The soil is further worn down through tillage, which is the process where farmers use tractors to break up dense and compact soil. Done sporadically, tilling is minimally harmful, but done year after year it disrupts the beneficial microbes and organisms living in the soil. With little life left in soil, the eroded dirt that farmers are left with has poor water absorption and aeration, which leaves their crops susceptible to weather damage. The answer to this crop damage has been the use of synthetic fertilizers to boost plants’ health, but scientists have found that the overuse of these chemicals changes soil composition and disrupts the balance of microorganisms in the soil.Photo by Leon Ephraïm on Unsplash
The solutions to save our soils
The continual exploitation of our soils has left us with under 60 years of harvests, and a gradual decline in productivity and health before then. By mass extinguishing cover crops and life, we’ve rid our planet of its ability to store carbon efficiently and removed our cushion for absorbing the carbon back. What we’re left with is an environment that is fatigued and lacking the beneficial organisms to fight back on pests, disease, viruses and other threats.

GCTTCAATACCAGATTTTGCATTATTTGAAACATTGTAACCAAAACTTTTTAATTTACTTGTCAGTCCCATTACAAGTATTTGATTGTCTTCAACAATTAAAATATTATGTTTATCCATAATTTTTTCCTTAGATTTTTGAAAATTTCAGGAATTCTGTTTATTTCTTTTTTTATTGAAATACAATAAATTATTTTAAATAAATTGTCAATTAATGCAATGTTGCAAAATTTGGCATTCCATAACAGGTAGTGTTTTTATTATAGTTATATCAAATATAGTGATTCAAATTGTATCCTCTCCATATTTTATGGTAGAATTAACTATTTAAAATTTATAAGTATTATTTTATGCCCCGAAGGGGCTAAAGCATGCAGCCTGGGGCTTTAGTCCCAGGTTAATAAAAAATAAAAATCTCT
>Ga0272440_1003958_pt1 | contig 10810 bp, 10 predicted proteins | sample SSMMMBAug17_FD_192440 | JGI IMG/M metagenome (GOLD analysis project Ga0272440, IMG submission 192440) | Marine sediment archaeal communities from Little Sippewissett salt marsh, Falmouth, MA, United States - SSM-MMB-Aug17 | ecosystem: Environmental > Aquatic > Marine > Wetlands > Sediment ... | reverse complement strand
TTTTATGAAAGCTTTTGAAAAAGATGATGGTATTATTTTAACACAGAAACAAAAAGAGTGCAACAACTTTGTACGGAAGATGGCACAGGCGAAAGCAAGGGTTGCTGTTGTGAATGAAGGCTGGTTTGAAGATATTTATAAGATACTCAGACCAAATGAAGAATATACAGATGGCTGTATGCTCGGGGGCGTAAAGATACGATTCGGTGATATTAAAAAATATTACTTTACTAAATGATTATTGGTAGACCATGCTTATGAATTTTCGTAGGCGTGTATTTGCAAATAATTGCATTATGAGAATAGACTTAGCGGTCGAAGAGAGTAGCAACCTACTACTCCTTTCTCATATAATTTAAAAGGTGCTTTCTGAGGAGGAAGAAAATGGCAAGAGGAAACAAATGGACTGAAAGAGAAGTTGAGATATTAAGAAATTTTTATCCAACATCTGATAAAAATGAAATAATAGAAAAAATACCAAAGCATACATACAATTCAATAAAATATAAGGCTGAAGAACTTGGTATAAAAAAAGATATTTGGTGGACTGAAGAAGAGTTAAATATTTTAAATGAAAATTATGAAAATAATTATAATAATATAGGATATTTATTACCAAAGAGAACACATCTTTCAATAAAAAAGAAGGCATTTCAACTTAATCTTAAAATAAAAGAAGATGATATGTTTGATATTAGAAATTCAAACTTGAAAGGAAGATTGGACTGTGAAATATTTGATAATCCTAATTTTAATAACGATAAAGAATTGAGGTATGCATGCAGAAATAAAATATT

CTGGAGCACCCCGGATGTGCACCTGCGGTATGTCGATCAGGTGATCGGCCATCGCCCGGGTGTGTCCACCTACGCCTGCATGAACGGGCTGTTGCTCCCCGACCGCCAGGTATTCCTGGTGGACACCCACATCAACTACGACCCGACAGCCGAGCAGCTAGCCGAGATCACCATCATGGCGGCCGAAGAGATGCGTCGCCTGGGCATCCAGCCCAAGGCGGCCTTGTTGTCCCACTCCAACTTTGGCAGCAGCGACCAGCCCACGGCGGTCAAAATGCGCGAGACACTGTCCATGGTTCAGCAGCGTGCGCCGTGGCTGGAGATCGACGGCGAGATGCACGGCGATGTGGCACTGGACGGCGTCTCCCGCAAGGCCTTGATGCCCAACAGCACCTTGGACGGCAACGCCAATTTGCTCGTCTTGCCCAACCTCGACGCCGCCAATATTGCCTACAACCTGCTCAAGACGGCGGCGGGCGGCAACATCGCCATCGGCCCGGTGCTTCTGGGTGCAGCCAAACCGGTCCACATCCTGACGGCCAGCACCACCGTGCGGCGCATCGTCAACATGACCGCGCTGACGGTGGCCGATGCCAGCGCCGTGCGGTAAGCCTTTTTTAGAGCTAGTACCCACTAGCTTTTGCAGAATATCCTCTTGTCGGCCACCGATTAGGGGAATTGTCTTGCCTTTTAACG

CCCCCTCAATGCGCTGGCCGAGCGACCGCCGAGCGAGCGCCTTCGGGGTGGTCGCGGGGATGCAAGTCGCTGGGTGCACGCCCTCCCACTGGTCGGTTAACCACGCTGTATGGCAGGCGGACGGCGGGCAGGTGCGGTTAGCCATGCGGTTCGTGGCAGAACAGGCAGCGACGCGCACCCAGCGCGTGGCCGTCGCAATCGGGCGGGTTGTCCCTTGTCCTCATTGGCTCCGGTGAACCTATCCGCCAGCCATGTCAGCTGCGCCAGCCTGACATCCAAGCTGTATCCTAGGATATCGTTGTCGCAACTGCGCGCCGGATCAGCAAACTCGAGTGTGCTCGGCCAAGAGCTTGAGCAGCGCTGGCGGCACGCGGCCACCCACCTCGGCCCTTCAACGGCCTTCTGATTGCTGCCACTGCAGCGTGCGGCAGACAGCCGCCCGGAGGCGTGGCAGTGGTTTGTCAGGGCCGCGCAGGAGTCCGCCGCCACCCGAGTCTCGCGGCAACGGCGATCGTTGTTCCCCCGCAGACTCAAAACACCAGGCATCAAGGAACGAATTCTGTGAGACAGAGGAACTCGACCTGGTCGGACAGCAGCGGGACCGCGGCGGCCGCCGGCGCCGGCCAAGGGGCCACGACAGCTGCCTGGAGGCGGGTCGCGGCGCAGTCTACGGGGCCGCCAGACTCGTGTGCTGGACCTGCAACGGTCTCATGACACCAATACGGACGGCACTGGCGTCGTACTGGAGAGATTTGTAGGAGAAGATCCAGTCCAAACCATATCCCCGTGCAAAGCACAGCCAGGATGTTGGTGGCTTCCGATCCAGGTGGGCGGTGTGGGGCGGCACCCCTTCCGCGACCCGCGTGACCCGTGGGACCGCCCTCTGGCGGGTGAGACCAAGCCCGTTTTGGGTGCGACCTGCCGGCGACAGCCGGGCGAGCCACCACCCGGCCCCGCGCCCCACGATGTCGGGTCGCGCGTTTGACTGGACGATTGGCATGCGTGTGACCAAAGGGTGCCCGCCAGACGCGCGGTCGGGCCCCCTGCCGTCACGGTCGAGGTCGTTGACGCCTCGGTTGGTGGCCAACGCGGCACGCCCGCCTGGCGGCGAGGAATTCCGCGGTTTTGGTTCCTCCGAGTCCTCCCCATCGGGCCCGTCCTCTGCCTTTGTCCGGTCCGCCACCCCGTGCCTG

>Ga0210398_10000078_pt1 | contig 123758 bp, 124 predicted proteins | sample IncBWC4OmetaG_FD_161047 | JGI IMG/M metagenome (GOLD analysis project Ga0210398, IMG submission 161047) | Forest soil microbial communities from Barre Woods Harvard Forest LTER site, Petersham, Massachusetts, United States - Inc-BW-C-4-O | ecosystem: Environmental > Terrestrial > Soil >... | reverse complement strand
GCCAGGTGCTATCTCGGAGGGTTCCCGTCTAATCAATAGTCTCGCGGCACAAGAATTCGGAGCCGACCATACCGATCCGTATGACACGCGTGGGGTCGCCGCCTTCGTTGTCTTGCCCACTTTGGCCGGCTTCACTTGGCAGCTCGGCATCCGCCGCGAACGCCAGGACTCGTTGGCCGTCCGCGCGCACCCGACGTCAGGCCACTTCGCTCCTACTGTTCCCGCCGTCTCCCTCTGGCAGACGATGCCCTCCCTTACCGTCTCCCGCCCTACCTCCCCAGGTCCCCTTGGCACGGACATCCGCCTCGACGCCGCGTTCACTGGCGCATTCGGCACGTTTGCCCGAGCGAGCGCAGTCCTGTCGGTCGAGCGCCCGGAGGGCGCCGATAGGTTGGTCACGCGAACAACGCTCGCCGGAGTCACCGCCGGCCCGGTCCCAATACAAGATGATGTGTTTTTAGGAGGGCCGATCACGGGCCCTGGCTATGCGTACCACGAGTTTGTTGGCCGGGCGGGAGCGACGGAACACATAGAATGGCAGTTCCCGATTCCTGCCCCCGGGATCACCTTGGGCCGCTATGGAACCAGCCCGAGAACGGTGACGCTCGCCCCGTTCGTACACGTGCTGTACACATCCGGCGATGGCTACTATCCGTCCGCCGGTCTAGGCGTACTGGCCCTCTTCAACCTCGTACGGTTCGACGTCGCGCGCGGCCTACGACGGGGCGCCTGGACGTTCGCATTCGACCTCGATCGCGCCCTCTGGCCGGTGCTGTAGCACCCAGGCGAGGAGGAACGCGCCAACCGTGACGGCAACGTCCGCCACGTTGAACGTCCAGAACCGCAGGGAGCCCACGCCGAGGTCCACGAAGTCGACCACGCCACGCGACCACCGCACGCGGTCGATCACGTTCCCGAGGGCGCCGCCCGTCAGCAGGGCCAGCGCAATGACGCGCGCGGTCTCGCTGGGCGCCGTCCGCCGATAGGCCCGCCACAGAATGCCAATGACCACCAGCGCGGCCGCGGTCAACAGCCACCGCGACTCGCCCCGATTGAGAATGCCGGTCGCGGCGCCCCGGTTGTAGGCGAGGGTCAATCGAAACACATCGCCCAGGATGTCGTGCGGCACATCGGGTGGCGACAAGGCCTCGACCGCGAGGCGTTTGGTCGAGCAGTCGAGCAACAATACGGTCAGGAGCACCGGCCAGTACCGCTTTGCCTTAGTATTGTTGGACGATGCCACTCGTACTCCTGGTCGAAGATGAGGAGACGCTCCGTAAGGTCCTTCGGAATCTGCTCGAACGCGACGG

Living and growing food with soil in mind is possible, and it’s seen through methods like permaculture, regenerative agriculture, and low-waste or low-consumer living. Holistic land management includes eliminating the damaging growing practices and extractive nature of the modern world by: reducing deforestation, reshaping our models to fit our current populations, maintaining the integrity of our protected areas, preserving our most precious wildlife, and respecting and empowering our local communities.
We’ve seen that degraded soil isn’t an option to sustain human life. An entire reformation to the way we grow our food and consume goods won’t just reverse the damage done but will actively rebuild our soils and help to establish a thriving ecosystem that doesn’t make us choose people or planet; the answer is both.